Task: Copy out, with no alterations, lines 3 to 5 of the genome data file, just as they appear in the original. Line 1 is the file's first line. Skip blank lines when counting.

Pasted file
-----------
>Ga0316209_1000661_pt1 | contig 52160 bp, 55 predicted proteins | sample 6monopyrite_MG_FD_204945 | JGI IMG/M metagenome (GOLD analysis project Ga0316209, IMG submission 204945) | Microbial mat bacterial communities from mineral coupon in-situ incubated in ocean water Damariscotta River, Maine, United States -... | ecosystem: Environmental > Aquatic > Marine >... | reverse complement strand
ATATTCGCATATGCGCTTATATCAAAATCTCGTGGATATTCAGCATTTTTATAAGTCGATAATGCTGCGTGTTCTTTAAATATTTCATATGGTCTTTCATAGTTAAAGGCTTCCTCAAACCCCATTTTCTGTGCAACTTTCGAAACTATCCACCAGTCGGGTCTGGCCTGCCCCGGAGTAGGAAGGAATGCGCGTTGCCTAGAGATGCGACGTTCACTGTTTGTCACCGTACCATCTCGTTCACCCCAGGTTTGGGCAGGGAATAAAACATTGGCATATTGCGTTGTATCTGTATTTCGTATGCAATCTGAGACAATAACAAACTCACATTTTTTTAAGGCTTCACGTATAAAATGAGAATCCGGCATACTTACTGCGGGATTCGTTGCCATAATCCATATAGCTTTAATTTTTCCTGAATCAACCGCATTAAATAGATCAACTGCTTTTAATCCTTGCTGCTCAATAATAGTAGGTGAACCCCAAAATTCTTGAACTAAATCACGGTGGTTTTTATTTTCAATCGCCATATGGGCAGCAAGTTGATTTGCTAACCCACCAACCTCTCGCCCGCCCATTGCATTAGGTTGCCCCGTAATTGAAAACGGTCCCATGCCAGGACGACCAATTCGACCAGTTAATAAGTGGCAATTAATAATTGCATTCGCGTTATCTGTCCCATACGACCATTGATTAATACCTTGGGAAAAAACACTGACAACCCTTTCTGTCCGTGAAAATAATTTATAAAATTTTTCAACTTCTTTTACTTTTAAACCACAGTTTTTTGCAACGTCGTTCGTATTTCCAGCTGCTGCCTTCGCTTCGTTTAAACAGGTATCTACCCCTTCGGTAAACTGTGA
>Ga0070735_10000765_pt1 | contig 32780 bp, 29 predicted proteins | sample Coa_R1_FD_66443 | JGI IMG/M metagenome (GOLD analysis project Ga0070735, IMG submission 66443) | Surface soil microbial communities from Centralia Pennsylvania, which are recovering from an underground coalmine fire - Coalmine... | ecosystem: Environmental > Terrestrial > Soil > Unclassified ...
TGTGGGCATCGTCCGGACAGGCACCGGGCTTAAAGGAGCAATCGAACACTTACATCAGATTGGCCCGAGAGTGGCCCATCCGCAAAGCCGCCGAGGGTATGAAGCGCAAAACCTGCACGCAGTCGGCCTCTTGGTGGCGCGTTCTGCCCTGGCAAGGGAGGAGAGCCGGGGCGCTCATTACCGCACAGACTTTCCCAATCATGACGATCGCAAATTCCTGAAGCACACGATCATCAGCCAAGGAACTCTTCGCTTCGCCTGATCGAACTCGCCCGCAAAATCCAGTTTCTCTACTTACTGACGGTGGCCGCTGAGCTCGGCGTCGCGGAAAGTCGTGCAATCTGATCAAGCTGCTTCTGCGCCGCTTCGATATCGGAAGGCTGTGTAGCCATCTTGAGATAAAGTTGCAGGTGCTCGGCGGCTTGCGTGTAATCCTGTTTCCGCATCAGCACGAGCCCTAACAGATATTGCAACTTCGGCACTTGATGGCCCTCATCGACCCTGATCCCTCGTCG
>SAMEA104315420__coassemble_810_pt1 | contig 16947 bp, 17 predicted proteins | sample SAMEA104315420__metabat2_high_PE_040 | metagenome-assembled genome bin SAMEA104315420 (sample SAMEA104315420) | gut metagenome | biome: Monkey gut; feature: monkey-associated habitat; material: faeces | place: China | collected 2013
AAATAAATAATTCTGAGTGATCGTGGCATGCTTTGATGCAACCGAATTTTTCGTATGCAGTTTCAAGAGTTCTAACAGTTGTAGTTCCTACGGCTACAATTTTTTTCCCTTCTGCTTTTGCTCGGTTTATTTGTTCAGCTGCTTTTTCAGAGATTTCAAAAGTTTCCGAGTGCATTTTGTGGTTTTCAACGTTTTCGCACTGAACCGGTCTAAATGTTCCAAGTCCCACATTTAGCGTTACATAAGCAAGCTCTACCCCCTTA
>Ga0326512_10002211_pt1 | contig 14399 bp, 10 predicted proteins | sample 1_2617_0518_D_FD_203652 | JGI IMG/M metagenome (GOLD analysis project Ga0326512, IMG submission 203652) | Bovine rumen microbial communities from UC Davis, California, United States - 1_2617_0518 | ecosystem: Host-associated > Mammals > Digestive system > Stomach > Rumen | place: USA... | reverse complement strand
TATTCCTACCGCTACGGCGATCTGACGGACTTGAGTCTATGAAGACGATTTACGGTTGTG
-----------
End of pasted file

>Ga0070735_10000765_pt1 | contig 32780 bp, 29 predicted proteins | sample Coa_R1_FD_66443 | JGI IMG/M metagenome (GOLD analysis project Ga0070735, IMG submission 66443) | Surface soil microbial communities from Centralia Pennsylvania, which are recovering from an underground coalmine fire - Coalmine... | ecosystem: Environmental > Terrestrial > Soil > Unclassified ...
TGTGGGCATCGTCCGGACAGGCACCGGGCTTAAAGGAGCAATCGAACACTTACATCAGATTGGCCCGAGAGTGGCCCATCCGCAAAGCCGCCGAGGGTATGAAGCGCAAAACCTGCACGCAGTCGGCCTCTTGGTGGCGCGTTCTGCCCTGGCAAGGGAGGAGAGCCGGGGCGCTCATTACCGCACAGACTTTCCCAATCATGACGATCGCAAATTCCTGAAGCACACGATCATCAGCCAAGGAACTCTTCGCTTCGCCTGATCGAACTCGCCCGCAAAATCCAGTTTCTCTACTTACTGACGGTGGCCGCTGAGCTCGGCGTCGCGGAAAGTCGTGCAATCTGATCAAGCTGCTTCTGCGCCGCTTCGATATCGGAAGGCTGTGTAGCCATCTTGAGATAAAGTTGCAGGTGCTCGGCGGCTTGCGTGTAATCCTGTTTCCGCATCAGCACGAGCCCTAACAGATATTGCAACTTCGGCACTTGATGGCCCTCATCGACCCTGATCCCTCGTCG
>SAMEA104315420__coassemble_810_pt1 | contig 16947 bp, 17 predicted proteins | sample SAMEA104315420__metabat2_high_PE_040 | metagenome-assembled genome bin SAMEA104315420 (sample SAMEA104315420) | gut metagenome | biome: Monkey gut; feature: monkey-associated habitat; material: faeces | place: China | collected 2013